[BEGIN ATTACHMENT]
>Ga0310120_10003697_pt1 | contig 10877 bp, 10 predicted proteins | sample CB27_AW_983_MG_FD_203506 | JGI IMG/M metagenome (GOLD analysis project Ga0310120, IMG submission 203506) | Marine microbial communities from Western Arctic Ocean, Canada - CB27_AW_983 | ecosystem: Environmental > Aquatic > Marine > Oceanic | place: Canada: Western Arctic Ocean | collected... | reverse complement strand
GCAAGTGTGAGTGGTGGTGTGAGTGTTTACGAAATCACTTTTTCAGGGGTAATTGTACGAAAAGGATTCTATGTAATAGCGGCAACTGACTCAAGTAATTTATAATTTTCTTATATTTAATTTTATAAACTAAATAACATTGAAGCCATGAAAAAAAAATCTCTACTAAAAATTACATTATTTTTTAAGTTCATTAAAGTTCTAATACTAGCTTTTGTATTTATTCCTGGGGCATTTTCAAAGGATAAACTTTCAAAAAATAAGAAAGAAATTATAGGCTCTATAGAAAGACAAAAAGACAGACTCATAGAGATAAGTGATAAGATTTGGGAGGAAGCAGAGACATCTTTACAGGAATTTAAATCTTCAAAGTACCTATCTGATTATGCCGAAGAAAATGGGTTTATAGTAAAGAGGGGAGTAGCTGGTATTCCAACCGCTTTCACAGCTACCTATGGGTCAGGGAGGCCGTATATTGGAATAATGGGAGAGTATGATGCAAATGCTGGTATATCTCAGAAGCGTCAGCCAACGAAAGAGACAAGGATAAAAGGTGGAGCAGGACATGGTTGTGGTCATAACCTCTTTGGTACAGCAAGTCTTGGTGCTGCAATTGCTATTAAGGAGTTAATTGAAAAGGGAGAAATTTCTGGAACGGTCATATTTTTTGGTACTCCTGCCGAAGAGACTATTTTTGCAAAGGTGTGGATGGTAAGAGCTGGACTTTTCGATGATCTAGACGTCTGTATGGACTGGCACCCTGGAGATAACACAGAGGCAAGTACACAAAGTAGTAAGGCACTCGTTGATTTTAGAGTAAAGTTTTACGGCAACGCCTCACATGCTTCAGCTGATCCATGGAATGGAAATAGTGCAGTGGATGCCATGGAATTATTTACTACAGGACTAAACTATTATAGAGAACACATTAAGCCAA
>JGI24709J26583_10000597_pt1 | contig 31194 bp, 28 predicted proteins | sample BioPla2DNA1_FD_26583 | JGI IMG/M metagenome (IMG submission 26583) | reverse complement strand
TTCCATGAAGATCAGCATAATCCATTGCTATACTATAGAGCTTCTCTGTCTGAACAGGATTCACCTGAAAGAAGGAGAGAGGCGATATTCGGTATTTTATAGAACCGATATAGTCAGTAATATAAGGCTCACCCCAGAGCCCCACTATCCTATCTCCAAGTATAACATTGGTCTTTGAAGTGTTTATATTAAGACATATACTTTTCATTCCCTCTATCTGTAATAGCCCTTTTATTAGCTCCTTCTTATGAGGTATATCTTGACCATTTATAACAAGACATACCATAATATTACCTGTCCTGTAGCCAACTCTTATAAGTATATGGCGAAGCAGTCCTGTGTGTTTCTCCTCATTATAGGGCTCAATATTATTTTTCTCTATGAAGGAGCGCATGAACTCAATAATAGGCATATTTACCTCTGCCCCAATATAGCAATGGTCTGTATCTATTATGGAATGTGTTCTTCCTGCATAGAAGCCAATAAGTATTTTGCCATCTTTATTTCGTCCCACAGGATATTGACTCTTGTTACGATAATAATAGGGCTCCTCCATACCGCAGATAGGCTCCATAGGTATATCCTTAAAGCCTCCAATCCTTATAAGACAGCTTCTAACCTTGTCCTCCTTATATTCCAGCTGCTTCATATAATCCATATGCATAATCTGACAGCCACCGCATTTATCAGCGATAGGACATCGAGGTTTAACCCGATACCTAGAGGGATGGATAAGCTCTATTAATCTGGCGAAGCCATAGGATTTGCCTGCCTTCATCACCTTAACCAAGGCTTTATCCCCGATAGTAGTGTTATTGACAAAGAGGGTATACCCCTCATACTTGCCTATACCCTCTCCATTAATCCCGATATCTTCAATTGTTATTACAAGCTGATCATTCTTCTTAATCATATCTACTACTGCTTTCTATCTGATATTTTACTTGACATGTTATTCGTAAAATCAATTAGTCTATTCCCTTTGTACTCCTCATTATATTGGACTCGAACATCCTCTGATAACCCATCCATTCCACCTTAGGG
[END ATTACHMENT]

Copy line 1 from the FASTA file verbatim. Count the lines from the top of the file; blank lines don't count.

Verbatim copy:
>Ga0310120_10003697_pt1 | contig 10877 bp, 10 predicted proteins | sample CB27_AW_983_MG_FD_203506 | JGI IMG/M metagenome (GOLD analysis project Ga0310120, IMG submission 203506) | Marine microbial communities from Western Arctic Ocean, Canada - CB27_AW_983 | ecosystem: Environmental > Aquatic > Marine > Oceanic | place: Canada: Western Arctic Ocean | collected... | reverse complement strand